In this holiday edition of Student Diary, Helena Perray gives some tips on making this COVID-19 limited holiday season a fun and successful one. - Managing Editor / Tara Lonsdorf

It’s easy to let others guide your life. Many of us adopt habits to blend in and try to be what keeps others’ opinions of us at bay. For many, the need to keep within our comfort zone, often prompted by a lack of self-confidence, is a guiding force in decision making.

Due to a deprived sense of self and lack of confidence in our abilities, we often short-change our potential. If so many of us are bound to what’s comfortable, then why is a life with low self-esteem so uncomfortable? The best thing that you can wear is confidence. This is why:

Self-confidence is your opinion, perception and belief in yourself. Whether we know it or not, both its presence or absence motivates a majority of our lifestyle. Like the very emotions we wear on our face, your self-esteem is not held captive to the walls of your mind, but often manifests itself in the way that you present and carry yourself around other people.

If you have no belief in your capabilities, how can others? While the effects of low self-esteem can be unique to everyone, there are still some key commonalities in how it presents itself, and what you can do to overcome it.

Catch negative self-talk when it occurs and decipher what’s triggering the thought. Panic at the thought of letting others down, disappointing people or the possibility of failing often prompts fear-driven decision-making.

Whose expectations are you trying to live up to? Are you making decisions that progress you or that alleviate you from the stress of potential failure? Lacking self-confidence often leads to feelings of inadequacy and actions of avoidance. In your professional life, you may find yourself saying no to opportunities or offers for fear of lacking qualifications or underperforming.

Why are you so quick to assume the worst about yourself in the very same situations where you would encourage others? In your personal life, you may find yourself avoiding invitations or social gatherings in fear of being judged, disliked or set apart.

What aspects of who you are have you not come to terms with? What is it about yourself that generates a vulnerability toward the opinion of others? In understanding how to gain confidence, you must first assess where and why you are lacking it. Start answering introspective, uncomfortable questions. 

A sense of confidence generates more than just a positive feeling — it dictates your thought processes and way of life. Understand that perfection does not exist; it simply is not attainable. The inability to meet every expectation, fit in with every social circle or be liked by every person you cross paths with does not make you flawed; it makes you human.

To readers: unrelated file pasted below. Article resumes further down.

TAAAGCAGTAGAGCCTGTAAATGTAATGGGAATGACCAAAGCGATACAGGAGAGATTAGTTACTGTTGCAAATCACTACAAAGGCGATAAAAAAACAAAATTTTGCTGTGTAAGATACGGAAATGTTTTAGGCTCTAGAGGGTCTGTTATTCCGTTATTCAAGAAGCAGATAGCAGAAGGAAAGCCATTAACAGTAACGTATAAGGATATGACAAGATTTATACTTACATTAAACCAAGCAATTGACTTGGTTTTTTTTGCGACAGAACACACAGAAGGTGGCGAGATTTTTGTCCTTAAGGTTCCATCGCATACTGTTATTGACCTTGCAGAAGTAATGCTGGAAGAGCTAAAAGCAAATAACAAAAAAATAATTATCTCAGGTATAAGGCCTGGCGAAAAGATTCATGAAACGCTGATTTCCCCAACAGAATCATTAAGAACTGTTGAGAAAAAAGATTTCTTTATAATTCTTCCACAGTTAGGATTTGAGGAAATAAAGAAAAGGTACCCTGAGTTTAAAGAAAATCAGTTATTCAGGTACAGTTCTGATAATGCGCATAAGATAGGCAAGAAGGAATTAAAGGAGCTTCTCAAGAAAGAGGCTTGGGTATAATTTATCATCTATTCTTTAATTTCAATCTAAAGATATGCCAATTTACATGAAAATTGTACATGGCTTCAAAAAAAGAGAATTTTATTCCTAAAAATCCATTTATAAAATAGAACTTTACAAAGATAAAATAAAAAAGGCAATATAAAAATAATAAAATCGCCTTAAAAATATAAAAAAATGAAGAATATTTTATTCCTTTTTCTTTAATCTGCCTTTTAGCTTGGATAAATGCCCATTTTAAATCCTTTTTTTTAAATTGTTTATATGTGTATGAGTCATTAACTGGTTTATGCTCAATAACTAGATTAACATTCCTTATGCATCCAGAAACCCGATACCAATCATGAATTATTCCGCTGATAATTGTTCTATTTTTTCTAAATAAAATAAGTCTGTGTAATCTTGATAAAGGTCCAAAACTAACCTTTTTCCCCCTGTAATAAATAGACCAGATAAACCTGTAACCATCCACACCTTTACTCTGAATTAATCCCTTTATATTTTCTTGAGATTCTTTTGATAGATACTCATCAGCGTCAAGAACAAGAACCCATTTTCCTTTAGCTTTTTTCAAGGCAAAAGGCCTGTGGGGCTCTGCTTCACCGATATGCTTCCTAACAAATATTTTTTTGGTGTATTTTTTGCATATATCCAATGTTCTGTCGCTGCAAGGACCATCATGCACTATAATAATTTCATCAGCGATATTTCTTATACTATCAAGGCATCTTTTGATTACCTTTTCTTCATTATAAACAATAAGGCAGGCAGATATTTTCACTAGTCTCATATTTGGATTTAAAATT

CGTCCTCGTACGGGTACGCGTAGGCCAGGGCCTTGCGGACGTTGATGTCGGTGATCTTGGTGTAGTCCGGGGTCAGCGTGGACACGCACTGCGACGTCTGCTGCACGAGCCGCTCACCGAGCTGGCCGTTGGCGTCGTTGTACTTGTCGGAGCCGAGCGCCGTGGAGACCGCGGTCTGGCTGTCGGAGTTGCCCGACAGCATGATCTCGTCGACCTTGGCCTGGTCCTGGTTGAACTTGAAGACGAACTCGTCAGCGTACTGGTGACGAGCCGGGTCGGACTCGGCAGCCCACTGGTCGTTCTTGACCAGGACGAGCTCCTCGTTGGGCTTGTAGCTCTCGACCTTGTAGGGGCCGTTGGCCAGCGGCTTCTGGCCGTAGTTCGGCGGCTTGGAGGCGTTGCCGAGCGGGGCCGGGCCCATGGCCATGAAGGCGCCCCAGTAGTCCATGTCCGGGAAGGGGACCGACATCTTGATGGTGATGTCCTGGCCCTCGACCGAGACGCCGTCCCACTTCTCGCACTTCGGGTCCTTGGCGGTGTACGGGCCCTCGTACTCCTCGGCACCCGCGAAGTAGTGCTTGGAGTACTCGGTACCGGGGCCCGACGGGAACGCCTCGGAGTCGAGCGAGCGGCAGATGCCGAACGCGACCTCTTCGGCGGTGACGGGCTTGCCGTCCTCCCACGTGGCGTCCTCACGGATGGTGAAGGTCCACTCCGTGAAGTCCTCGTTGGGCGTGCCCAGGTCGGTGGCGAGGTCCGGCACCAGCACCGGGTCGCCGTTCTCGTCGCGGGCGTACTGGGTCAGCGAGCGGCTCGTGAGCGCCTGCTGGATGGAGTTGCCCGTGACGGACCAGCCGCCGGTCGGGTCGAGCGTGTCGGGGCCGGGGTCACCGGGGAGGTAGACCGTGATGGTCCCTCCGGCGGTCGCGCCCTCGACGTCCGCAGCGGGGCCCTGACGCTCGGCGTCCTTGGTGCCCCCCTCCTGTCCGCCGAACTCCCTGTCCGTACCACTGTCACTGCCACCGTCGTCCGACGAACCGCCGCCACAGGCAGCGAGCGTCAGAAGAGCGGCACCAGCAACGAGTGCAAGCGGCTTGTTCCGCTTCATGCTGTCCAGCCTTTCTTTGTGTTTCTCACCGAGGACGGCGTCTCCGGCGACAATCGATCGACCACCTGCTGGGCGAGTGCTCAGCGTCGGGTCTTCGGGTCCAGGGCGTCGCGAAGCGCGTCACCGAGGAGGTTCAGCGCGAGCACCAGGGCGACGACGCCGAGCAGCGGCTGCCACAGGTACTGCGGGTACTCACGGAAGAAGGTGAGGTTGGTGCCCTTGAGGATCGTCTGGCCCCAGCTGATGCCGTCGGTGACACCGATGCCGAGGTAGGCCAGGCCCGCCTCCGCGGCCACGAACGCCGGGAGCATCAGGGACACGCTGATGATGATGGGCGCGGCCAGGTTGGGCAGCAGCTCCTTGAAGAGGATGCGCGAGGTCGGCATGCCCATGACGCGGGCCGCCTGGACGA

Stop beating yourself up for not meeting the expectations that you don’t even have for yourself, but believe that others do. There is nothing wrong with you simply because you were not what someone was looking for. You possess your own skillset, humor and personality meant to fit in places where others won’t. Not everything is right for you, and you’re not right for everything. That’s okay.

Stop setting the bar so low for yourself, creating constant thoughts of insufficiency. In building your self-confidence, you must start taking credit for personal successes. Whether on paper or in your head, make note of your strengths and accomplishments, making genuine efforts to counter discouraging thoughts with affirmations of your personal goals and abilities to achieve them.

Try pushing yourself to say yes to opportunities that you typically avoid out of fear or discomfort and, in the same way, prioritize your feelings and needs by saying no when you need to say no. Make an effort to live with more spontaneity and bravery, asking yourself, “what is the worst that could happen?” Is not getting the job worse than not having the courage to apply for it at all? Is feeling a bit out of place worse than missing the opportunity to meet a potential best friend? Is the fear of judgment or failure really worse than the results of never trying? 

In order to gain some sense of control over your life and your decisions, you must know and accept yourself. For every weakness you find, find one strength. For every insecurity, find one positive attribute. For what is changeable, make an effort to improve it; for what is not, make an effort to embrace it.

When you finally become okay with who you are, and understand what you have to offer, you stop relying on the acceptance of others and stop fearing their judgment. You form genuine relationships without the guise of who you think you should be. You stop avoiding and start doing. You find value in the opportunities that once made you too fearful to partake because the worst that could happen is you fail. And then you get up tomorrow, the sun still rises, the world still moves and you try again. 

You are the only you that this world will ever have, so don’t deprive it of the privilege of knowing you. Voice your opinion, go to the event, apply for the job or take the opportunity. Do something out of your comfort zone, because, with confidence in yourself, you can.  

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